|Flat Head Syndrome|
|After the Birth|
|Cows Milk Allergy|
|Stillbirth And Neonatal Death|
|Food Glorious Food|
|Health and Illness|
|Money, Money, Money|
|Twins and Multiples|
|Hair and Beauty|
|8 Out Of 10 Mums Say|
All parents, at some point, have suffered the effects of sleep deprivation caused by their children not sleeping well.
The feelings of being disorientated, confused and low from lack of sleep don't go away on their own, but a return to a good night's sleep does wonders. That's where the sleep fairy comes in.
Parenting expert and author Sue Atkins came up with the idea of the Sleep Fairy to help her own children and now uses the technique to help the parents who come to her for advice. She says: 'I used to love the Tooth Fairy and other magical things when I was a child and after a spell of sleepless nights with my two children I thought of the Sleep Fairy. The Sleep Fairy pops into a child's bedroom at night sprinkling her fairy dust and waving her magic wand full of deep sleep and magical dreams,'
Children are intrigued and curious to find out more so Sue advises parents to develop the concept further. 'The Sleep Fairy helps little children to sleep all the way through the night. When the child sleeps ALL night without calling out, fussing, or climbing into Mummy's bed during the night, they receive a special treat from her under their pillow in the morning - just like when the Tooth Fairy visits.'
Sue suggests reading your child a calming story, tucking them in, and saying: 'Unless you have hurt yourself then you don't need me. It's time for falling asleep.' She says that it is a good idea to maybe put on their favourite quiet music or story CD then kiss them good night. Sue used to leave small, inexpensive, treats for her children, such as a little toy or coloured pencils. On the mornings when her little ones did not make it through the night, the Sleep Fairy didn't come.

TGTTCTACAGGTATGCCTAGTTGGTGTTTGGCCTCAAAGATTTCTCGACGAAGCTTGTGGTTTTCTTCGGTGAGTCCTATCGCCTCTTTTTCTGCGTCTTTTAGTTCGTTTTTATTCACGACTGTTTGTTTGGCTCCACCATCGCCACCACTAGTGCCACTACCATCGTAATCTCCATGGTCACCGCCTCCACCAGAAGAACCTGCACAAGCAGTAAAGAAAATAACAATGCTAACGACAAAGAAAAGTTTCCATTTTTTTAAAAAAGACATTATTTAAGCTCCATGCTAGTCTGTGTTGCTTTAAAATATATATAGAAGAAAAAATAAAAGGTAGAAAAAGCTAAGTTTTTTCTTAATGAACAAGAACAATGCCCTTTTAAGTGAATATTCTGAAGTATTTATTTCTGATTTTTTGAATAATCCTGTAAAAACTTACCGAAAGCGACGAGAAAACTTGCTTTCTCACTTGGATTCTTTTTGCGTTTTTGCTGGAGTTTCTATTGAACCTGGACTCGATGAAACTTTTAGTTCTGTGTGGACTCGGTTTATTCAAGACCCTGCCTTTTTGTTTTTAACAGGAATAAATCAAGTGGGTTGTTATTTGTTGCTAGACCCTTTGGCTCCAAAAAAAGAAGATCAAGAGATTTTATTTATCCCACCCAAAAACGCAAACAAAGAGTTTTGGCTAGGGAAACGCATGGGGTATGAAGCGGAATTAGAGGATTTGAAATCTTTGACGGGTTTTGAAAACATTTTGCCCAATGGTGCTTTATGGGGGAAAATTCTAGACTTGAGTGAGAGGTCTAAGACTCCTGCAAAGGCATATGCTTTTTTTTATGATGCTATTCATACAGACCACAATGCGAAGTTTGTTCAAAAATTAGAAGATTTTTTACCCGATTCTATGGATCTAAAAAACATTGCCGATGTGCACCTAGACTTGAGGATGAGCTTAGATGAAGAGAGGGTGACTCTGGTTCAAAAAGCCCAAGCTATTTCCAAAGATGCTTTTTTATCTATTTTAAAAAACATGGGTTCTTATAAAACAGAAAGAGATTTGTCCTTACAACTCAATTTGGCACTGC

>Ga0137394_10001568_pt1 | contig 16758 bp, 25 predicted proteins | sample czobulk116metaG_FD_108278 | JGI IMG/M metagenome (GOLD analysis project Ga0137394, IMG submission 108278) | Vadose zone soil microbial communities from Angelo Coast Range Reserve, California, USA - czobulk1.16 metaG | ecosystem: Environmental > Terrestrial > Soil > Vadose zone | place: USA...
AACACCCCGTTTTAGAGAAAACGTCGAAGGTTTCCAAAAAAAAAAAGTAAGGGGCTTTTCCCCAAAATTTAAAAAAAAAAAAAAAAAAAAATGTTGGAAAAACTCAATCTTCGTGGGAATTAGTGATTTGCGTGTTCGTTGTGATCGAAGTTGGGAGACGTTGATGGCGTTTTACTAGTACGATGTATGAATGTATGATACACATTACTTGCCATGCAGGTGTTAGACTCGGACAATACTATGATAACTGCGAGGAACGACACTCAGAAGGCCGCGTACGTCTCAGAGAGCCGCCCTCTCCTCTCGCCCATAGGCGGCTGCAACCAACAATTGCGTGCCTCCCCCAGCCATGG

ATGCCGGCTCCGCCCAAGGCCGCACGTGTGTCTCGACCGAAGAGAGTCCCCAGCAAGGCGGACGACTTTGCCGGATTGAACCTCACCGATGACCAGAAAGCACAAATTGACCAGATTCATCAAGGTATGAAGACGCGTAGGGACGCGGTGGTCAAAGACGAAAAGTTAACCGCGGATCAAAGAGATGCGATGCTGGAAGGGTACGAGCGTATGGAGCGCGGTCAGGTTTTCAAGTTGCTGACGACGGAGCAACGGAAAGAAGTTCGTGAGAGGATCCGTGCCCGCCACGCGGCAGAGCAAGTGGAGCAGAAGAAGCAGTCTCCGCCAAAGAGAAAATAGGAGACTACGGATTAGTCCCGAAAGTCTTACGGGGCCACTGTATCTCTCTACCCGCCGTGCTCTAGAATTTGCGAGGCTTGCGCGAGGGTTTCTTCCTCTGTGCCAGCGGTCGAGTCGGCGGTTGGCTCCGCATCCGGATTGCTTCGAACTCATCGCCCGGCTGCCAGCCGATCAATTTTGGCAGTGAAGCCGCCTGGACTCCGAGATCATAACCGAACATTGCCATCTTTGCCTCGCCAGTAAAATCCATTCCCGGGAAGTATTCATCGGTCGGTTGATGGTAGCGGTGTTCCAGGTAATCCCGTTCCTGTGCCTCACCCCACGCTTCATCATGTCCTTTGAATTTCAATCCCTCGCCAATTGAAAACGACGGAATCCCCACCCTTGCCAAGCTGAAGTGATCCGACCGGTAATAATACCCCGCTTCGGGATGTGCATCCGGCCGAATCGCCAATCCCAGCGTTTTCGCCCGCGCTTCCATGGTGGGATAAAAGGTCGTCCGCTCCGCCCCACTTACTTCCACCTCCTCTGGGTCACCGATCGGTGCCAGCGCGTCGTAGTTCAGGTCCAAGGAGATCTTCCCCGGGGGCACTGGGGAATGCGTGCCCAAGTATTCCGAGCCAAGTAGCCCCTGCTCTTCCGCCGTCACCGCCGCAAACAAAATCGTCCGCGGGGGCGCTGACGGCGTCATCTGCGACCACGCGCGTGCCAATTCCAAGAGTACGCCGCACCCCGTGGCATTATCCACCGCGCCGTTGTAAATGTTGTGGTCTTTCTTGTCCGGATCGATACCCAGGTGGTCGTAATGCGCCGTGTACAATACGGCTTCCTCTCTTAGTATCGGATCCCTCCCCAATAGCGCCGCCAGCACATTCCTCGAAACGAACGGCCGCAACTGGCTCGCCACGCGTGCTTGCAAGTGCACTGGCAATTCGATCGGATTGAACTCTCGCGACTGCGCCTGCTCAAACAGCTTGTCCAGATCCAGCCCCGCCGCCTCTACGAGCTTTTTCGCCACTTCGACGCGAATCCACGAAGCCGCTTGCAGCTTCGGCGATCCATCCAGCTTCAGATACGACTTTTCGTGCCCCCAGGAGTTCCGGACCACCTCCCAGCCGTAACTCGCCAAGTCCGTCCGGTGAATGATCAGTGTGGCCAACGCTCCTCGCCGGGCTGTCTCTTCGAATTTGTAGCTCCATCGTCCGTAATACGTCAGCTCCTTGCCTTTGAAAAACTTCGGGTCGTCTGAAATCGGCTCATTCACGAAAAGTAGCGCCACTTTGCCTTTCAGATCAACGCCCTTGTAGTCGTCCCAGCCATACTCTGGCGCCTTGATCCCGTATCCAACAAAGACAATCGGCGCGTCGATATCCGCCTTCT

These are Sue's six simple steps to successful sleep.
1. Be reasonable - Make specific, reachable goals that your children can achieve. If you've got into a bad habit with your child, give them the goal of only waking up once in a night to earn a visit from the Sleep Fairy.
2. Give clear instructions - Tell your child exactly what they have to do to get a visit. "When I say goodnight, you must stay in your bed and not call out."
3. Start by rewarding every night - You need your child's behaviour to change if you're going to have a good night's sleep again so reward them every time for up to 30-days to change their pattern. Then, gently move to lots of praise or a sticker chart making it harder to get rewards for sleeping, but by then the new habit will have been established.
4. Move to a more intermittent or random reward system - once you see the behaviour established, tell your children the Sleep Fairy must help other children who have sleep problems. The Sleep Fairy will still visit once in a while (randomly). Or if your child likes patterns and routines then tell them the Sleep Fairy will visit them every Friday night from time to time.
5. Finally, let this system come to an end - once you get your regular hours of sleep help your child to write a letter saying thank you for visiting and helping them, and to say goodbye. Let your child know that the Sleep Fairy must go and help others.
6. Children go through stages - don't they? Some stages and upsets bring back old sleep habits and before you know it you've moved backwards again. So, bring the Sleep Fairy back. Then move back to every night for a week, going to intermittent for a week and then say goodbye again.
Sue Atkins is a parent coach and her company is Positive Parents Confident Kids. She is a former Deputy Head with 22 years teaching experience and is an NLP Master Practitioner and Trainer. As well as being a parent coach, Sue is a parent of two teenagers and the author of numerous books, her latest being 'Raising Happy Children for Dummies" one in the famous black and yellow series. Chapter 13 covers helping your child cope with bigger issues, such as death and dying.